Confessions From A Corn Field

Sort of.  I have a confession to make.  I have no plans to plant corn this year. *sigh*  It’s proven a tough plant for me.  Too tough.  Which makes for a very sad day in my household because corn is delicious–especially fresh from the cob.  It’s fun, because the kids can craft corn husk dolls on their way to the compost pile.  It’s versatile, because we can eat it standing between the beds of our garden or hauled up to the house and boiled, roasted or grilled.

kidney beans and corn

And giving up is not in my DNA.  But since I’ve gone organic (the first season after my wonderful neighbors helped me start my garden), I can’t seem to feed my corn enough, de-bug it enough, de-disease it enough.  I won’t say I’ve scored a zero in the endeavor, but the cobs I have harvested are few and far between. The consensus seems to be… More

Pulling Sweet Babies from the Ground

In my kids’ garden world, there’s nothing better than harvest time–unless, of course, we’re tilling.  My son loves tilling and tearing through the dirt.  (Doesn’t every boy? :)) And we’ve waited so long for the sweet onions to mature, it’s time we get digging. 

Planted back in the fall, these sweet delicacies take time to fill out and ripen to perfection, about six months or so.  You’ll know when they’re ready when their tops brown over.  As you can see, we didn’t wait that long.  Besides, we could clearly see the rounded tops poking up through the soil surface, these onions were calling our name…

“Hey, you–come and get me!”

Pulling onions

Didn’t take much to distract my daughter from her chore of weeding carrots.  With the recent cold snap, she’s been craving French onion soup, so we pulled a little early. Simply wedge the onion back and forth from its position and gently pull. Voila!

pull it easy...

Your very own fresh sweet onion!  Hmmm…can you smell it?  VERY fragrant and oh-so-sweet when freshly harvested.  While not quite round in shape, this one is plenty fine to eat.  Again, we can be impatient gardeners and this is the fruit of our labor. My son prefers them raw, but my daughter likes them baked, broiled and caramelized.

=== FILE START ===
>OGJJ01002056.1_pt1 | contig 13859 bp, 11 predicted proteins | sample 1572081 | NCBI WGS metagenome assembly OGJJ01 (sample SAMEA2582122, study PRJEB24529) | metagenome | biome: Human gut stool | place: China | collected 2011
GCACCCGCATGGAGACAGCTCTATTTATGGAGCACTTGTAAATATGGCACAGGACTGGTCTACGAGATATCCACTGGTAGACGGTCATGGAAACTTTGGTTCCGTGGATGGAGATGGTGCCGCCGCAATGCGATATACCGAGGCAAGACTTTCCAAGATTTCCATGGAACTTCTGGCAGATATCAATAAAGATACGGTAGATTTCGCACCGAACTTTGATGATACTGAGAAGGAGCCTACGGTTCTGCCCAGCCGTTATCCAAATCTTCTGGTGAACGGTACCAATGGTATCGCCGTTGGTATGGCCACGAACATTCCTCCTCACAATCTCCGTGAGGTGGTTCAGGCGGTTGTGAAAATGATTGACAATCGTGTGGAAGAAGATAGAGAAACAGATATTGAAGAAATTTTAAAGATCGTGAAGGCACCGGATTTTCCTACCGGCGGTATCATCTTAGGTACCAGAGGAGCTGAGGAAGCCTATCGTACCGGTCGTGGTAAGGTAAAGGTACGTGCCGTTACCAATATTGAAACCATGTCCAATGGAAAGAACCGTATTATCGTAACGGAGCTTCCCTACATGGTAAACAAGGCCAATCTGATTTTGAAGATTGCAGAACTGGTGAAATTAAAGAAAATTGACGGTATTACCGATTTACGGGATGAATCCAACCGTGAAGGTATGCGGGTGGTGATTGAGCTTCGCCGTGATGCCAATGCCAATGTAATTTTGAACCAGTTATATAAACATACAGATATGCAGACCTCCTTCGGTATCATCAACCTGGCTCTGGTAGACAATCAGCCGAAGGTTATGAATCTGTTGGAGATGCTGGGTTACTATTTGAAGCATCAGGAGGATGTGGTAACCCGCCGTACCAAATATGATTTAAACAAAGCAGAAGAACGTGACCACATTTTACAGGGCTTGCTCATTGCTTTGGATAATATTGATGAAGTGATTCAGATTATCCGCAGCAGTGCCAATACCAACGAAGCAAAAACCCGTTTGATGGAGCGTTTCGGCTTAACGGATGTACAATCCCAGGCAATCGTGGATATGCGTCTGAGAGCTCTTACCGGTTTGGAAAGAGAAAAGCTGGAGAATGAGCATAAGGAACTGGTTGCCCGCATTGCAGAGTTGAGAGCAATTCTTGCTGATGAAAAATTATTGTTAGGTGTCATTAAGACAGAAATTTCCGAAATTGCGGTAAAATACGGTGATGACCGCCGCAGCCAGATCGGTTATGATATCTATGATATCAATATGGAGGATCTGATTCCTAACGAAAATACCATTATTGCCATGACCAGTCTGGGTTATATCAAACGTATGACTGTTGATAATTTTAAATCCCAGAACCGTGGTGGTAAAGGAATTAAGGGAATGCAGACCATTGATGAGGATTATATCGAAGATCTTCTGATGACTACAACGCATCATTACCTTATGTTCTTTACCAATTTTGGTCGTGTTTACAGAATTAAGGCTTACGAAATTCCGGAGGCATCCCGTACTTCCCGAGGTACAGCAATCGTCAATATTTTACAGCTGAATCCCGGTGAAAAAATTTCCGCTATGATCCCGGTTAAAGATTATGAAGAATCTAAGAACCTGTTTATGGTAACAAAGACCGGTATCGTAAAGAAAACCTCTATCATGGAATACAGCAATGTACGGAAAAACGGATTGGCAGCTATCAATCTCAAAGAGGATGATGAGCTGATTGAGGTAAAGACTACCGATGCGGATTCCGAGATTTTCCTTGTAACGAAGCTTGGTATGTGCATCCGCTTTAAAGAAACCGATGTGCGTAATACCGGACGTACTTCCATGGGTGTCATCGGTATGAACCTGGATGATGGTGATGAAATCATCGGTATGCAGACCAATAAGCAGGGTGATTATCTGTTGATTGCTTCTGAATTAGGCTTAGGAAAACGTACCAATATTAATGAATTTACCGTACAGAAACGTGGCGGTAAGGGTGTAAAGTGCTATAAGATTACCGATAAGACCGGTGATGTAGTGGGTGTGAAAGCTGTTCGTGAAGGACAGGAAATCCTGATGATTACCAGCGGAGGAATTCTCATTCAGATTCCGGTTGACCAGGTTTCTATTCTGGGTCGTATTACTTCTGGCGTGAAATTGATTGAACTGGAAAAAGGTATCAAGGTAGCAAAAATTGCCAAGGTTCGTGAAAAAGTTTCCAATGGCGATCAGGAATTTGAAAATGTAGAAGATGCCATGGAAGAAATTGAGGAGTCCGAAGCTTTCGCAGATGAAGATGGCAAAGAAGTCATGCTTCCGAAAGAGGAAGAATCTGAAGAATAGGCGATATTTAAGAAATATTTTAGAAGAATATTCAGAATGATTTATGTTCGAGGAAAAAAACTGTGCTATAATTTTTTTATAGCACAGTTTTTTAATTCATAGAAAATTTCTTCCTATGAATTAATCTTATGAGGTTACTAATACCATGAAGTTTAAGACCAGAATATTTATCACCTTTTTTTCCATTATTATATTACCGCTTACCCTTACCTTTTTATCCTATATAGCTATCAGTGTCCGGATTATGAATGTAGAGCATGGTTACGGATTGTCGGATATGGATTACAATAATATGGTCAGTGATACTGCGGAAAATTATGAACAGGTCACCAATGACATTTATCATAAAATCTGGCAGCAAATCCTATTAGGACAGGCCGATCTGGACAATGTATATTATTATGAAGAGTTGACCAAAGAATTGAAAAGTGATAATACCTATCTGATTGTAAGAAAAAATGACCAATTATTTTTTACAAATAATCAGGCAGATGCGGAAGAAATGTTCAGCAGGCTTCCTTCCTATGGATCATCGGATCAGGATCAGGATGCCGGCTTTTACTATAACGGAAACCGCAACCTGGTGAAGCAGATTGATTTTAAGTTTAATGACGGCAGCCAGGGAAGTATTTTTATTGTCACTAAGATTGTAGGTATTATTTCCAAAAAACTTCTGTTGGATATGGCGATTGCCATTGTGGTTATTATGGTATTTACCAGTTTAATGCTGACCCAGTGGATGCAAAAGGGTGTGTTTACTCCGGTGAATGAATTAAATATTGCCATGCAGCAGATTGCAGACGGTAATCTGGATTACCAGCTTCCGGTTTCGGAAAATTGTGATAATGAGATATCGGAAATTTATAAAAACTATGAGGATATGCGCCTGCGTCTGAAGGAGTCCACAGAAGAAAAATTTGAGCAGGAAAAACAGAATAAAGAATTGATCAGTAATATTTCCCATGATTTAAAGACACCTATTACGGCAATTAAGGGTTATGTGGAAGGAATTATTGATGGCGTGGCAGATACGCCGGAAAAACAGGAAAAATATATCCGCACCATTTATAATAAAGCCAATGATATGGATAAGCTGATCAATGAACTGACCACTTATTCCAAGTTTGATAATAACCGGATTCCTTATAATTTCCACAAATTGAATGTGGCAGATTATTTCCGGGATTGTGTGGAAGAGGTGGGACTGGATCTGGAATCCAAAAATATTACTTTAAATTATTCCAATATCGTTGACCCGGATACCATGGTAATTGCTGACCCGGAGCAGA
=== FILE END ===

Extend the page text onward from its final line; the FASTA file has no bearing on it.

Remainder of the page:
If you’ve never tried growing onions yourself, give them a whirl, if only for the fact that they taste like “butta” when eaten FRESH from the ground.  Try the Baked Sweet Onion recipe or perhaps the Onions Au Gratin.  Both are divine

Time to Break Some Ground!

Put your “fun cap” on because it’s time to get your hands dirty!  It’s time to break ground for your new spring garden!  Already have a garden?  Perfect, but you can still get in on the action as it’s a good idea to work your soil for a fresh start.

Now, while I’d like to say this is the easy part—that would be a lie.  This is the part where you get your exercise.  Stretch those cold stiff muscles and get limber again.  Remember, we reap what we sow and we can’t sow if we don’t dig.

Are you smiling yet?  Good.  Now, one of the secrets to great plants is loose soil.  Loose soil promotes strong, deep roots and encourages a healthy plant which means a productive plant.  I learned this the hard way with carrots.  Have you ever seen an “L” shaped carrot?  I have.  As a general rule, carrots will grow down as far as they can easily manage, until the going gets too tough, and then they grow sideways.  Literally.  Packed soil is not their friend.  It’s not friendly to any plant, really, because it doesn’t promote good aeration which helps the plant take in the nutrients it needs. More

Lucky in Love and In the Garden

Now this can go either way.  We can talk about how men resemble plants.  A few of my favorites are potatoes and watermelon…

Potatoes – These fellas are generous producers, enjoyed by most everyone as they appeal to a variety of tastes.  They can get easily crowded, though, so give them plenty of space.  If you do, you’ll have yourself a real winner with this one.  Note:  be patient with the sweeter types—they need a little more time before they’re ready to hit the dinner-date table.  But if you can wait, go for it.  You’ll reap the gold with this gem!

Watermelon – This well-rounded fun-loving guy is always welcome at a summer barbecue and usually proves a big hit with the kids.  Prone to balding, his colorful personality distracts one from notice.  However, take heed.  If left to his own device, this one can grow wild and get quite out of hand!

Or when it comes to love, we can simply talk plants.  The green stuff.  Those we love, those we love-hate.  There out there, you know.  And they come in all sizes and shapes and pose different challenges for different regions. 

Me?  I love herbs–specifically herbs that grow themselves! More

Justin Has Carrots!